Young readers can only hope for this much excitement on their real field trips.

READ REVIEW

THE SPACE DISASTER

From the Mad Scientist Academy series , Vol. 3

The diverse young monsters of the Mad Scientist Academy take a whirlwind tour of the solar system thanks to an unusually realistic planetarium.

In what amounts to an updated Magic School Bus Lost in the Solar System (1990), orange-haired, green-skinned Dr. Cosmic, hanging from an orrery on the ceiling, lectures on the orbits and relative distances of the eight planets. He then issues anti-gravity belts and leads the students to a planetarium that (seemingly) whisks them off to Mars before departing on an errand. Cue the computer gone haywire, which transports the class to three more un-Earthly locales: Saturn’s clouds; a Jovian moon; and a comet blasting out a tail. Being more serious-minded sorts than Ms. Frizzle’s coterie, the students exchange informational observations rather than jokes while rescuing one another from various pickles. Along with tucking in frequent factual asides about planetary conditions and other astronomical topics, McElligott closes with a summary infographic. Still, his large panels of comic art are well-stocked with sound effects and whooping alarms, sudden changes in setting, and bodies flying every which way. Rescue comes at last as the virtual blasts within the planetarium are capped by an actual one that lets in the sunlight.

Young readers can only hope for this much excitement on their real field trips. (Graphic informational fantasy. 7-9)

Pub Date: July 11, 2017

ISBN: 978-0-553-52382-9

Page Count: 40

Publisher: Crown

Review Posted Online: March 29, 2017

Kirkus Reviews Issue: April 15, 2017

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A floral fantasia for casual browsers as well as budding botanists.

THE BIG BOOK OF BLOOMS

Spirited illustrations brighten a large-format introduction to flowers and their pollinators.

Showing a less Eurocentric outlook than in his Big Book of Birds (2019), Zommer employs agile brushwork and a fondness for graceful lines and bright colors to bring to life bustling bouquets from a range of habitats, from rainforest to desert. Often switching from horizontal to vertical orientations, the topical spreads progress from overviews of major floral families and broad looks at plant anatomy and reproduction to close-ups of select flora—roses and tulips to Venus flytraps and stinking flowers. The book then closes with a shoutout to the conservators and other workers at Kew Gardens (this is a British import) and quick suggestions for young balcony or windowsill gardeners. In most of the low-angled scenes, fancifully drawn avian or insect pollinators with human eyes hover around all the large, luscious blooms, as do one- or two-sentence comments that generally add cogent observations or insights: “All parts of the deadly nightshade plant contain poison. It has been used to poison famous emperors, kings and warriors throughout history.” (Confusingly for the audience, the accurate but limited assertion that bees “often visit blue or purple flowers” appears to be contradicted by an adjacent view of several zeroing in on a yellow toadflax.) Human figures, or, in one scene, hands, are depicted in a variety of sizes, shapes, and skin colors.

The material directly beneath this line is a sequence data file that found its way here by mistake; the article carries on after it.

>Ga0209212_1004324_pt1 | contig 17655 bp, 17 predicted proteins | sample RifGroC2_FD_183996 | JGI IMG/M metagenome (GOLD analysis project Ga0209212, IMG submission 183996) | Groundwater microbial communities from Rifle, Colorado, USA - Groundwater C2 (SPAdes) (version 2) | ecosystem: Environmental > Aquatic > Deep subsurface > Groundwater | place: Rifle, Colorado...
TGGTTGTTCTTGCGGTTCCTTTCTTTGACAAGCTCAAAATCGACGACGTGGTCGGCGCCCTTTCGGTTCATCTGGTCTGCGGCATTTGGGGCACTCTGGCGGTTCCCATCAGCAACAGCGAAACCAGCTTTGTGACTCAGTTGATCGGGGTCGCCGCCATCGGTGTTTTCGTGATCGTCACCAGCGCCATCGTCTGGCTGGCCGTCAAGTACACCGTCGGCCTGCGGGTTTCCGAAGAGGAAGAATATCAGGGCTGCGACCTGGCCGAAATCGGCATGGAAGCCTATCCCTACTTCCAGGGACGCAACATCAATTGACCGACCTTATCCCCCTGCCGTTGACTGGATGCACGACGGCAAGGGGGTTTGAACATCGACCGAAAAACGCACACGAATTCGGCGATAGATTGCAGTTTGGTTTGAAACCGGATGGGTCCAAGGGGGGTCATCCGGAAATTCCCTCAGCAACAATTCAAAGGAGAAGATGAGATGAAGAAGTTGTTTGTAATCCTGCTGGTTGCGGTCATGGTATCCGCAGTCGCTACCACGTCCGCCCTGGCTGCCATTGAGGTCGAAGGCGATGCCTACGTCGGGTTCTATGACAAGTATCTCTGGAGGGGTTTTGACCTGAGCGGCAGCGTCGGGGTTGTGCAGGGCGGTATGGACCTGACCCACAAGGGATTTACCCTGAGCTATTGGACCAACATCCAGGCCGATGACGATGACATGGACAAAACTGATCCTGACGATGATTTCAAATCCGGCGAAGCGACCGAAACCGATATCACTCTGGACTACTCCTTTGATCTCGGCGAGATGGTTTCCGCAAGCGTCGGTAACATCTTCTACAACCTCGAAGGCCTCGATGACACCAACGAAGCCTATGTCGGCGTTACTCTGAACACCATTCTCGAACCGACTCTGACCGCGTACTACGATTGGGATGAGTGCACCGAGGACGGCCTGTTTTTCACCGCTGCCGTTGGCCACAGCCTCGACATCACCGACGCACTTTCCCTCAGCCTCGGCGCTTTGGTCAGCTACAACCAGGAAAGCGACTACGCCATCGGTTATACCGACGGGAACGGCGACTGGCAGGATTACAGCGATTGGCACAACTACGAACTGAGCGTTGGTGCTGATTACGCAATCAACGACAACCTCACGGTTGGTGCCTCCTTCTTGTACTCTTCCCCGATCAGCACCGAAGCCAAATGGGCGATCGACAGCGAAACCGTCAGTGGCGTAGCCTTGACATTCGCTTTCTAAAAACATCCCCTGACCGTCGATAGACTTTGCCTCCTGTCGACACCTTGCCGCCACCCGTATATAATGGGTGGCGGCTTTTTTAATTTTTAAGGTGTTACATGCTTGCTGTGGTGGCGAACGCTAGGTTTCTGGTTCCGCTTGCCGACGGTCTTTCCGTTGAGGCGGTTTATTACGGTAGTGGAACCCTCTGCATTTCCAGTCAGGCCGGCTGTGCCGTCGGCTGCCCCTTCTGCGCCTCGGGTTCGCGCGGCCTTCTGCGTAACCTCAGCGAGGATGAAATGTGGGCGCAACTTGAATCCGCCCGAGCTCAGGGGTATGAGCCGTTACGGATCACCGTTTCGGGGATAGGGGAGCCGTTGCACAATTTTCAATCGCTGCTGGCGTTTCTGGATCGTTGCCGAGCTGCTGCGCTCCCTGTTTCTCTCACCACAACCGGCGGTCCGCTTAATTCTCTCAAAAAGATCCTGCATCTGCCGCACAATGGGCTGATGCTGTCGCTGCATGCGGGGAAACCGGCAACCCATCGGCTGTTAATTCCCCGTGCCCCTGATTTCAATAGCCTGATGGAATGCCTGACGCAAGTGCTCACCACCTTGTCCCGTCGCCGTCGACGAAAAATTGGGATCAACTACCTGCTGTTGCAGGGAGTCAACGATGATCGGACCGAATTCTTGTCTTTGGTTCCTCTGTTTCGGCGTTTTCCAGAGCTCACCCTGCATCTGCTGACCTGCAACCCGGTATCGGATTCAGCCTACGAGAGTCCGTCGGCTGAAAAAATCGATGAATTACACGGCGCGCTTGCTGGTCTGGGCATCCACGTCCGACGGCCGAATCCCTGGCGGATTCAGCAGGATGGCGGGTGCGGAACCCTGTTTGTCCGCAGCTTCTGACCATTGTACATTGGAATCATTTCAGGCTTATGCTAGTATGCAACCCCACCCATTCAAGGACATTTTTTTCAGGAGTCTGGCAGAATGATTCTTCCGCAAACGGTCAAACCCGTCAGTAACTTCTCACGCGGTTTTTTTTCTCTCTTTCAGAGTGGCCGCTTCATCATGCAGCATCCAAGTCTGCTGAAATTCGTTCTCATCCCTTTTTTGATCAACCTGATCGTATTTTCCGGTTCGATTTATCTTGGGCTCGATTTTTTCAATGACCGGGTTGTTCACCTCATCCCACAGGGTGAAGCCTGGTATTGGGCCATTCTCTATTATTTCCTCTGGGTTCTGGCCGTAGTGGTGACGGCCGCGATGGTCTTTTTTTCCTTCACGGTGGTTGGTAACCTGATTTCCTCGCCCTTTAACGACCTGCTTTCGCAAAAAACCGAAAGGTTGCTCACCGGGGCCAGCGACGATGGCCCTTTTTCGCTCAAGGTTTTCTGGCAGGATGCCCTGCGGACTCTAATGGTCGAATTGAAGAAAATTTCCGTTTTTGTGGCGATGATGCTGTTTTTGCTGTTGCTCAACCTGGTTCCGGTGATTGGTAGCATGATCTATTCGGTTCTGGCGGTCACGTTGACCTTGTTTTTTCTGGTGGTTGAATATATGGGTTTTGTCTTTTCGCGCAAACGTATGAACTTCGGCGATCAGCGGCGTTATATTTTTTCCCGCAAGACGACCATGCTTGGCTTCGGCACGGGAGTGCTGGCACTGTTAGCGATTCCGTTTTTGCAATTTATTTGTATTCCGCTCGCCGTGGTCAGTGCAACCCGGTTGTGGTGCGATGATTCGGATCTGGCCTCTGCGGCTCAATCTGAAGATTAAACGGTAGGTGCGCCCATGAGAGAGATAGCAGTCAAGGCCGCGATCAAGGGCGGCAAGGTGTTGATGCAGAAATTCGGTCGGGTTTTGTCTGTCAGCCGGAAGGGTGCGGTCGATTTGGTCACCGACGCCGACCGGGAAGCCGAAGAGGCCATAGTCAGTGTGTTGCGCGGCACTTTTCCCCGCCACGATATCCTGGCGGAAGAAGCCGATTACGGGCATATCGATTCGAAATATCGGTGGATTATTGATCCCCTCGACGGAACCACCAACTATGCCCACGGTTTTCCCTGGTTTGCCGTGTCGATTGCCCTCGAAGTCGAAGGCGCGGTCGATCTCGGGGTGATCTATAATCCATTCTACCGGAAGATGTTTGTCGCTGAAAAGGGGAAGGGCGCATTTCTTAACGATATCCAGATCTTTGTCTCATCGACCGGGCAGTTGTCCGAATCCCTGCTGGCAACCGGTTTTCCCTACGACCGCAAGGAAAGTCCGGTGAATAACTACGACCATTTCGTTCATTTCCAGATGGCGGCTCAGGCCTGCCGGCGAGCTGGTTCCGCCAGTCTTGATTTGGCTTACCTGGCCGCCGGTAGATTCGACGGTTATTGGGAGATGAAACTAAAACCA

A floral fantasia for casual browsers as well as budding botanists. (glossary, index) (Informational picture book. 7-9)

Pub Date: May 5, 2020

ISBN: 978-0-500-65199-5

Page Count: 64

Publisher: Thames & Hudson

Review Posted Online: March 25, 2020

Kirkus Reviews Issue: April 15, 2020

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A nifty high-seas caper for chapter-book readers with a love of adventure and a yearning for treasure.

THE PIRATE PIG

It’s not truffles but doubloons that tickle this porcine wayfarer’s fancy.

Funke and Meyer make another foray into chapter-book fare after Emma and the Blue Genie (2014). Here, mariner Stout Sam and deckhand Pip eke out a comfortable existence on Butterfly Island ferrying cargo to and fro. Life is good, but it takes an unexpected turn when a barrel washes ashore containing a pig with a skull-and-crossbones pendant around her neck. It soon becomes clear that this little piggy, dubbed Julie, has the ability to sniff out treasure—lots of it—in the sea. The duo is pleased with her skills, but pride goeth before the hog. Stout Sam hands out some baubles to the local children, and his largess attracts the unwanted attention of Barracuda Bill and his nasty minions. Now they’ve pignapped Julie, and it’s up to the intrepid sailors to save the porker and their own bacon. The succinct word count meets the needs of kids looking for early adventure fare. The tale is slight, bouncy, and amusing, though Julie is never the piratical buccaneer the book’s cover seems to suggest. Meanwhile, Meyer’s cheery watercolors are as comfortable diagramming the different parts of a pirate vessel as they are rendering the dread pirate captain himself.

A nifty high-seas caper for chapter-book readers with a love of adventure and a yearning for treasure. (Adventure. 7-9)

Pub Date: June 23, 2015

ISBN: 978-0-385-37544-3

Page Count: 80

Publisher: Random House

Review Posted Online: March 17, 2015

Kirkus Reviews Issue: April 1, 2015

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